Do Conditional Cash Transfers Improve Economic Outcomes in the Next Generation? Evidence from Mexico
Conditional cash transfer programs have spread to over 80 countries in the past two decades, but little is known about their long-term effects on the youth they target. This paper estimates the impact of childhood exposure to the Mexican program Progresa on economic outcomes in early adulthood by leveraging the age structure of program benefits and geographic variation in early program penetration nationwide. The study design avoids the representativeness and attrition issues that have plagued efforts to estimate longer-run impacts of Progresa and other similar programs. Childhood exposure to the program improves educational attainment, geographic mobility, labor market outcomes, and household economic outcomes in early adulthood. Schooling impacts are similar for men and women, at roughly 1.5 years, while labor market impacts are more pronounced for women, amounting to 30-40% of mean labor force participation and 50% of mean labor income in pre-program cohorts. Indexes capturing household economic impacts increase on the order of 0.2 standard deviations.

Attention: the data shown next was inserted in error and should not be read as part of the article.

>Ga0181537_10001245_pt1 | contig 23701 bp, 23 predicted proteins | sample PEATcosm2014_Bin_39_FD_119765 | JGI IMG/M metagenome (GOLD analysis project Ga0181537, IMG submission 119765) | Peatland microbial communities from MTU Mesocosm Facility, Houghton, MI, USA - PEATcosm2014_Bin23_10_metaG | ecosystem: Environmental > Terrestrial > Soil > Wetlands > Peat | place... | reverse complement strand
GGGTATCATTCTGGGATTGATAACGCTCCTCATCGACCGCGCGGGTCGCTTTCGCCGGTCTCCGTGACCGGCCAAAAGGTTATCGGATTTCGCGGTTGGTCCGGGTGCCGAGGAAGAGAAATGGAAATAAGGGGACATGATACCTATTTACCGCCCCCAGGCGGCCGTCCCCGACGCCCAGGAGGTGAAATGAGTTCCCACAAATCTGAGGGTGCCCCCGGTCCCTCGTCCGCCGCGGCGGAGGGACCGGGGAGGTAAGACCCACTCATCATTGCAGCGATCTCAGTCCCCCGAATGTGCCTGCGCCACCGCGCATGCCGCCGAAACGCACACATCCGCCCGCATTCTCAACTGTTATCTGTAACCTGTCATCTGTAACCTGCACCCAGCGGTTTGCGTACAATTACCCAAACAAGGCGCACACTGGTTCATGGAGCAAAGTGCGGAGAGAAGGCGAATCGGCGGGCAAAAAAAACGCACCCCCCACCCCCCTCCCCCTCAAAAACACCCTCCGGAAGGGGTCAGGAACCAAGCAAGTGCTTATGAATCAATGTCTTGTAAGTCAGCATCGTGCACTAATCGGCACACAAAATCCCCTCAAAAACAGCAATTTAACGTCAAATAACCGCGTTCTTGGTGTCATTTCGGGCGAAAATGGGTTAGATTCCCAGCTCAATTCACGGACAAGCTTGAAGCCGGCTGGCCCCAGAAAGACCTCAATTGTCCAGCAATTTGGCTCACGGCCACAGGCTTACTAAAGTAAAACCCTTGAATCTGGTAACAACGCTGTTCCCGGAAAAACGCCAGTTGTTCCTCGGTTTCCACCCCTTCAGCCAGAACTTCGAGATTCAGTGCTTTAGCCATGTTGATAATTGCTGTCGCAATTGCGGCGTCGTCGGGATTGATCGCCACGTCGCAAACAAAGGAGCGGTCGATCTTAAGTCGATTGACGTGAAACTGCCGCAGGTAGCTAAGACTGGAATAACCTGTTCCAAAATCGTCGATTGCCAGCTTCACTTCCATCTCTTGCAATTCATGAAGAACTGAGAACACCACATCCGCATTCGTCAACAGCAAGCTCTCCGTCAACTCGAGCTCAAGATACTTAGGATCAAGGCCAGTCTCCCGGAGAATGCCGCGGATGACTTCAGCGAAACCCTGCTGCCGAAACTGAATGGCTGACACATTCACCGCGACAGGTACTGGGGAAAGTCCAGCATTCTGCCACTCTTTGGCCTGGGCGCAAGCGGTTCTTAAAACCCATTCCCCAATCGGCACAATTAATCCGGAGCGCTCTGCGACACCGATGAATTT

We are grateful to seminar participants at CIDE, El Colegio de Mexico, Georgetown, NEUDC, Princeton, UC San Diego, and University of Maryland for helpful comments. The views expressed herein are those of the authors and do not necessarily reflect the views of the National Bureau of Economic Research.
- Childhood exposure to Mexico's Progresa program raised average educational attainment by 1.4 years. Girls were 30 percentage points,...